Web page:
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Topic: Sculpture Collection

Is part of topic Art and Photography at Te Papa

The strengths of the collection of early New Zealand sculpture come from the close connection between the New Zealand Academy of Fine Arts and the National Art Gallery, one of Te Papa’s predecessors. Because of this association we have a strong collection of works by New Zealand artist Margaret Butler and some works by early New Zealand sculptors Francis Shurrock and William Wright.

There is a small idiosyncratic collection of International sculpture in the collection. These reflect the tastes and awareness of the New Zealand public and artists of the early twentieth century.

British and French works by Aime-Jules Dalou, Jacob Epstein, Auguste Rodin, Charles Wheeler, and Barbara Hepworth form the backbone of the international sculpture collection.

This collection was extended significantly in 1983 by the bequest of Judge Julius Isaacs, which included two works by Marcel Duchamp. A small number of sculptures were purchased as illustrative examples of artistic styles and trends in international art.

In the 1970s, the collection was developed to include New Zealand ceramics. Works by Barry Brickell, Doreen Blumhardt, Len Castle, and Anneke Boren were all purchased at this time. In addition, in 1996, all the works by New Zealand artists that had been commissioned for the 1992 Expo New Zealand in Seville were added.

With the 1993 acquisition of works from the Stone Bone Shell exhibition of New Zealand jewellery, decorative arts also began to form a component of this collection.

In the early 1980s, efforts were made to acquire works by significant contemporary New Zealand sculptors. As a consequence, we have a strong collection of works by Greer Twiss, Don Driver, Andrew Drummond, Neil Dawson, Christine Hellyar, and Vivian Lynn. In addition, efforts were made at this time to acquire sculptures by modern New Zealand artists who were not represented in the collection, such as Russell Clark.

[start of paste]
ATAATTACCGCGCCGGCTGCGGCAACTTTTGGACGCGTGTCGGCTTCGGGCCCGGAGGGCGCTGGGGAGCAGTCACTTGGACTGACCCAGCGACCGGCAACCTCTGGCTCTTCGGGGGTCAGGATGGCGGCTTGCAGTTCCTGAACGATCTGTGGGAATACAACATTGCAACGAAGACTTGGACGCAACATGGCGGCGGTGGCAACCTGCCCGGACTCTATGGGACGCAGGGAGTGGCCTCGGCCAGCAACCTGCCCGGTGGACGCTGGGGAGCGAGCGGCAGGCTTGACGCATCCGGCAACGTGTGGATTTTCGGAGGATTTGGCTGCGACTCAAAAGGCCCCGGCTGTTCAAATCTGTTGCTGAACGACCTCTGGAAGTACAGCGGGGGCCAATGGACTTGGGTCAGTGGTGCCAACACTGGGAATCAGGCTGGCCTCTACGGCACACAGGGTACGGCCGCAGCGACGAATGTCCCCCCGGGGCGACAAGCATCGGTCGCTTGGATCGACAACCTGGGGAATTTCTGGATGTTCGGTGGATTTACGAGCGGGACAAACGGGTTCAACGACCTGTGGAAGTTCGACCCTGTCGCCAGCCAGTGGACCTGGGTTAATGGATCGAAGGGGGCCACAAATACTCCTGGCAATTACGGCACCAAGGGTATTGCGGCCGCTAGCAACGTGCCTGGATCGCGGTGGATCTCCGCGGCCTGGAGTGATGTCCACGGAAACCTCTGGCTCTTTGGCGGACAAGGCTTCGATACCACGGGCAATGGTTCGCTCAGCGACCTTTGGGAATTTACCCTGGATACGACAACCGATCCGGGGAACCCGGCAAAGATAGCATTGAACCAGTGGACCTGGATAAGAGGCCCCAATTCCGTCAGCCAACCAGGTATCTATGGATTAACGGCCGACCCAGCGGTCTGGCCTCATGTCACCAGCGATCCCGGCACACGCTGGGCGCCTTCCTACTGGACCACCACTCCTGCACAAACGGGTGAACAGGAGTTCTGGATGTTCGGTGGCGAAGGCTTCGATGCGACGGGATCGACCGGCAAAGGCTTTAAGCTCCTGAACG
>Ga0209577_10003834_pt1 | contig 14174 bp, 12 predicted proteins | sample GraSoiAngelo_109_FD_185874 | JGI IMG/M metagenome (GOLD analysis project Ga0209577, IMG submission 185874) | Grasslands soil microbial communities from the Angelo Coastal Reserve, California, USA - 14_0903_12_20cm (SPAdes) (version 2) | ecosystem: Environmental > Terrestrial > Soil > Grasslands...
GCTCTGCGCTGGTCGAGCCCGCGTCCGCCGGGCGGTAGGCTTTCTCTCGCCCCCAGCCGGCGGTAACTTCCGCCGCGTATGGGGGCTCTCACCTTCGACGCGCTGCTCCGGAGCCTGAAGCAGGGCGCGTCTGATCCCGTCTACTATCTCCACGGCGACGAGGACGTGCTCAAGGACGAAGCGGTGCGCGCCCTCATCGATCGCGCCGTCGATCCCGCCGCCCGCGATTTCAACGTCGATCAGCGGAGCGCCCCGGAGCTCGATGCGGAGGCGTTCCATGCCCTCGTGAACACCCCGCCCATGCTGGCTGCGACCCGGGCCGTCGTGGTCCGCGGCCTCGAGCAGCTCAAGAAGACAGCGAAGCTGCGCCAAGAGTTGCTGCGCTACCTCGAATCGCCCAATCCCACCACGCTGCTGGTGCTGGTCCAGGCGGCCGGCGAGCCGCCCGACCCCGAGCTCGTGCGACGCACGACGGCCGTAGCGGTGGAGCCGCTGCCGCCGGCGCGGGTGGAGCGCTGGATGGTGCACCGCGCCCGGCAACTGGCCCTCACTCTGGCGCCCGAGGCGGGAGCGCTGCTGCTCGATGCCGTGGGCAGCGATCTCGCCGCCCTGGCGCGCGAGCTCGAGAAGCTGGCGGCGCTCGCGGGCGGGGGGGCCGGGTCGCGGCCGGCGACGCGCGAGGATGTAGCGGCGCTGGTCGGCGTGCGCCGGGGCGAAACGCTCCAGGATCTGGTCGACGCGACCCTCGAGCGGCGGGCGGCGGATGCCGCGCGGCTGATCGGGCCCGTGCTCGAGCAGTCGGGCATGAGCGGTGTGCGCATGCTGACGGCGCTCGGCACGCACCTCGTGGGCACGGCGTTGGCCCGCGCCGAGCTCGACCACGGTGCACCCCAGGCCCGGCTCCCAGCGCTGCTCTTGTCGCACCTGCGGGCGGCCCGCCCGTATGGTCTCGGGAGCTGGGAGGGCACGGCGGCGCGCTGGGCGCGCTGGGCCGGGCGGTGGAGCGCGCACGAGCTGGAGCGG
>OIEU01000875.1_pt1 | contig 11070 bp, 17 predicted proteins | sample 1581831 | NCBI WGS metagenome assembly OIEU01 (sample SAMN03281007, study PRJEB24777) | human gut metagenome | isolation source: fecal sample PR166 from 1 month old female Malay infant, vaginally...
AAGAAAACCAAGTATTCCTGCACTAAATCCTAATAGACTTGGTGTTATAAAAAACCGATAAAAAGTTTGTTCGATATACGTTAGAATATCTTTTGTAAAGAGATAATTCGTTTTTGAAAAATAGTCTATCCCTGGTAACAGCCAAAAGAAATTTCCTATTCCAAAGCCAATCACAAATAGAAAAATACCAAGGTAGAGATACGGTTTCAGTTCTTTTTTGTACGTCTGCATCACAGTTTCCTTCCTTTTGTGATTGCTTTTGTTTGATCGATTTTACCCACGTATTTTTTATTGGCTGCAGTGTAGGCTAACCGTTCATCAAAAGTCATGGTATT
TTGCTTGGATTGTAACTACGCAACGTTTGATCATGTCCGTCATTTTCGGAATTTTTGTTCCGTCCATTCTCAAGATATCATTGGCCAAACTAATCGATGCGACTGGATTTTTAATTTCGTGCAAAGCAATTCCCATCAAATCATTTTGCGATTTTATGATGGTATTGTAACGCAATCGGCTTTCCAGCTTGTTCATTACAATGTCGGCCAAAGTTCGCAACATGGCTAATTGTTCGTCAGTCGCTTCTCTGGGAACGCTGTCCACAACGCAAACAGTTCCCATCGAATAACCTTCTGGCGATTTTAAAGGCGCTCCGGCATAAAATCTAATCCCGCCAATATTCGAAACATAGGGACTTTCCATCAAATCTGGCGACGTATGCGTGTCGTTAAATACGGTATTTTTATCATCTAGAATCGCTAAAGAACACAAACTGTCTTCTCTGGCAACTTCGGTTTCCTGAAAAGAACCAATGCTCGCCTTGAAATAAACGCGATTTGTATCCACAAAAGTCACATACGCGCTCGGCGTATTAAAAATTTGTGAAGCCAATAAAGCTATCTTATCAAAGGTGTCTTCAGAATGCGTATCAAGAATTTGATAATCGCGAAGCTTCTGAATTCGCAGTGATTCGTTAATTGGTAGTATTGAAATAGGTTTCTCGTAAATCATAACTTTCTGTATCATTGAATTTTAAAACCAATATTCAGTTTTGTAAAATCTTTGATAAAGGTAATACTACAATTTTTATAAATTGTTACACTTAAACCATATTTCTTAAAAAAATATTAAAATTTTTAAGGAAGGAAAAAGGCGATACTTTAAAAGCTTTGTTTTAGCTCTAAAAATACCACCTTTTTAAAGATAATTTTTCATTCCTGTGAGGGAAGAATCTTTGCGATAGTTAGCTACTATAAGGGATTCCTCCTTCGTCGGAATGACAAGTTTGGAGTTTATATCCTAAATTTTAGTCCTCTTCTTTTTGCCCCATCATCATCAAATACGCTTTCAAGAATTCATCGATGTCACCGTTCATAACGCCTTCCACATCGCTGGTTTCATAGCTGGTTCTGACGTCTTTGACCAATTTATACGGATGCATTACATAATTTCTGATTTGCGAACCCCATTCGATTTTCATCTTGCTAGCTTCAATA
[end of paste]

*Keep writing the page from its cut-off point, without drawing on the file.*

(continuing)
With a growing awareness of the cultural heritage of sculptural forms within New Zealand came a significant recognition of contemporary indigenous artists. With exhibitions specifically dedicated to contemporary Maori art, the collection gathered important examples of contemporary Maori and later Pacific work. Well-known examples here are works by Fred Graham, Para Matchitt, and Michel Tuffery.      

As the collection of New Zealand sculpture developed so too did the definition of sculptural form, which began to move towards incorporating installation, assemblage, site-specific works, and post-object and new media art.

Because of the nature of these forms, there are only a few in the collection. There are good examples by Ralph Hotere, Pauline Rhodes, Derrick Cherrie, Billy Apple, and Jacqueline Fraser.  For the opening of the new Museum and exhibition spaces, nine site-specific sculptures were commissioned, some of which now form part of the fabric of the new building.    

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